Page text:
Mar 17

Epidemiology: Fatty Liver Disease

Fatty liver disease is the common form of Non-alcoholic fatty liver disease (NAFLD), whereas very extreme form of NAFLD is termed as Non-alcoholic Steatohepatitis (NASH). NASH is characterized by deposition of fat with 5%-10% of liver weight in liver of people who drink very little or no drinking leading to inflammation and scarring of liver, with obesity and diabetes regarded as main causes of NAFLD.

The progress of fatty liver to NASH is estimated to be only 1.7 per 1000 person, so not all NAFLD results into NASH. The DIONYSOS study revealed that the frequency of NAFLD remission was 55 per 1000 person per year. In US and Japan the incidences of hepatocellular carcinoma have increased due to NAFLD, NASH and NASH related cirrhosis. Incidences of NAFLD and NASH are increasing rapidly in US and seem to be the second largest cause for liver transplantation. The adult proportion with NASH has increased by 170% from 2004-2013.

PubMed/Medline searches from 1989 to 2015 showed that global incidences of occurrence of NAFLD are 25.24%. The data included was only of selected groups and nothing related to alcohol consumption or any other liver disease was included. The highest prevalence was seen in Middle East and South America and lowest in Africa. Incidences of NAFLD were 0.44 per 1000 person while liver specific mortality and overall mortality for NASH and NAFLD were 0.77 per 1000. The incidence risk ratios for liver specific mortality for NAFLD were 1.94 and 1.05.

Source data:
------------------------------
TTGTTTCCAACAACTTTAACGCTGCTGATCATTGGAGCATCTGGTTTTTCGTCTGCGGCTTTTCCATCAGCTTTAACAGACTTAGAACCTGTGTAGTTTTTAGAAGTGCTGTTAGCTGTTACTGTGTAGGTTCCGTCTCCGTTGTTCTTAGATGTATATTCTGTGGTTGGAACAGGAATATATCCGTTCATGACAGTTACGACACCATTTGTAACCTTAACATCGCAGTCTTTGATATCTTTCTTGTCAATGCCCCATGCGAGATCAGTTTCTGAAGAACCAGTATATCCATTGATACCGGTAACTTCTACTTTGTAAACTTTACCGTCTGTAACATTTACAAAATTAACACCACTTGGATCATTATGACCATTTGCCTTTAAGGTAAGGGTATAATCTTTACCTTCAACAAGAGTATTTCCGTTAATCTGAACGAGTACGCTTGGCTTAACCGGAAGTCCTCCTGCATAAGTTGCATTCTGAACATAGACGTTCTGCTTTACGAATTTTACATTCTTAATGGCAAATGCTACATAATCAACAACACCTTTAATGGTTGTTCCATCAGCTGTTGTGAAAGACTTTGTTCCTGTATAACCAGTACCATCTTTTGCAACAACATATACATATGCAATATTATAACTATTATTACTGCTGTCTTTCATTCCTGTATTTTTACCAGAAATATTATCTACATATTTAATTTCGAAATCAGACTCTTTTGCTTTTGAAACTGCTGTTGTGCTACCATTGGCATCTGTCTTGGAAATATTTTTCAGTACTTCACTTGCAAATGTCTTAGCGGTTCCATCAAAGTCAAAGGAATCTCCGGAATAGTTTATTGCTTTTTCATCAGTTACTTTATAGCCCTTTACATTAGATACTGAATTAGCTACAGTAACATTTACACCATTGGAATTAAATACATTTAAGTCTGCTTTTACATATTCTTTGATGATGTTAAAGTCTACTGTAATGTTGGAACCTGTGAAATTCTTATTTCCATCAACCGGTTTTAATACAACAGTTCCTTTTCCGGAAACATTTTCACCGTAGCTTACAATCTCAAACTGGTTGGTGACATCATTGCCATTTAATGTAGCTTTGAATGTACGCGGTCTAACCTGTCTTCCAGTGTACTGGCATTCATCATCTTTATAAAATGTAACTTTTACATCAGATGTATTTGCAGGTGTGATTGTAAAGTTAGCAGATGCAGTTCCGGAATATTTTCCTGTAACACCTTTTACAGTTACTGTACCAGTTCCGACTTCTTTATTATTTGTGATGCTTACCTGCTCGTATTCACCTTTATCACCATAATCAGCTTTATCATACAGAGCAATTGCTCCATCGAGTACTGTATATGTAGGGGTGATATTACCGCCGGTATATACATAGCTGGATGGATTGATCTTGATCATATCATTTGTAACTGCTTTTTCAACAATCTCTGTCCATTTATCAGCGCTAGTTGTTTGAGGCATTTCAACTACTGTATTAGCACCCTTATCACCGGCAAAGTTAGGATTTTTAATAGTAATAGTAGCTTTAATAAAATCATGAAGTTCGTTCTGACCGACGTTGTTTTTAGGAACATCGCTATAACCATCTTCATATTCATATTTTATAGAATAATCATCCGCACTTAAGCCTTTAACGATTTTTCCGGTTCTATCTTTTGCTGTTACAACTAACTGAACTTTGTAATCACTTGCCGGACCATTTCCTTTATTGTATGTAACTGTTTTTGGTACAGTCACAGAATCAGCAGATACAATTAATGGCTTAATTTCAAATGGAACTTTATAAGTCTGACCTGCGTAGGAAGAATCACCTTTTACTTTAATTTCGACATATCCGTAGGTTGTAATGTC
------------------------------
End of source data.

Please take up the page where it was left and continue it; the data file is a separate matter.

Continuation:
ClassificationGroupNAFDL group PrevalenceRemarks
GeographicGeneral population6%-33%
North America11%-46%
Europe4%-49%Incidence estimate: 29 per 100 000 person-years
South America27%-35%
Asia15%-44%Incidence estimate: 31-86 per 1000 person-years
Risk factorsObesityUp to 90%51% with NAFLD have obesity
Diabetes mellitus69%30%-50% with diabetes have NAFLD
Hypertension35%-40%39.4% with hypertension have NAFLD
Dyslipidemia50%Up to 90% with dyslipidemia have NAFLD

 

A case study conducted in Chinese population was aimed to identify risk factors for NAFLD through a span of 8 years. The study found 691 patients out of the ones enrolled were diagnosed with NAFLD. In the 8 year follow up, it was seen that 337 subjects developed NAFLD and there was increased body mass index (BMI), serum uric acid, fasting plasma glucose, decreased low density lipoprotein cholesterol as well as in high density lipoprotein cholesterol. On the other hand, 123 participants showed decrease in BMI, fasting plasma glucose, triglycerides, total cholesterol, low-density lipoprotein cholesterol, alanine aminotransferase, aspartate aminotransferase, and γ-glutamyl transpeptidase and were seen as NAFLD free. From the study, it was very clear that if the risk factors are reduced, then NAFLD can be reversed.

Insight by:
Neha Chaudhary
Associate Analyst

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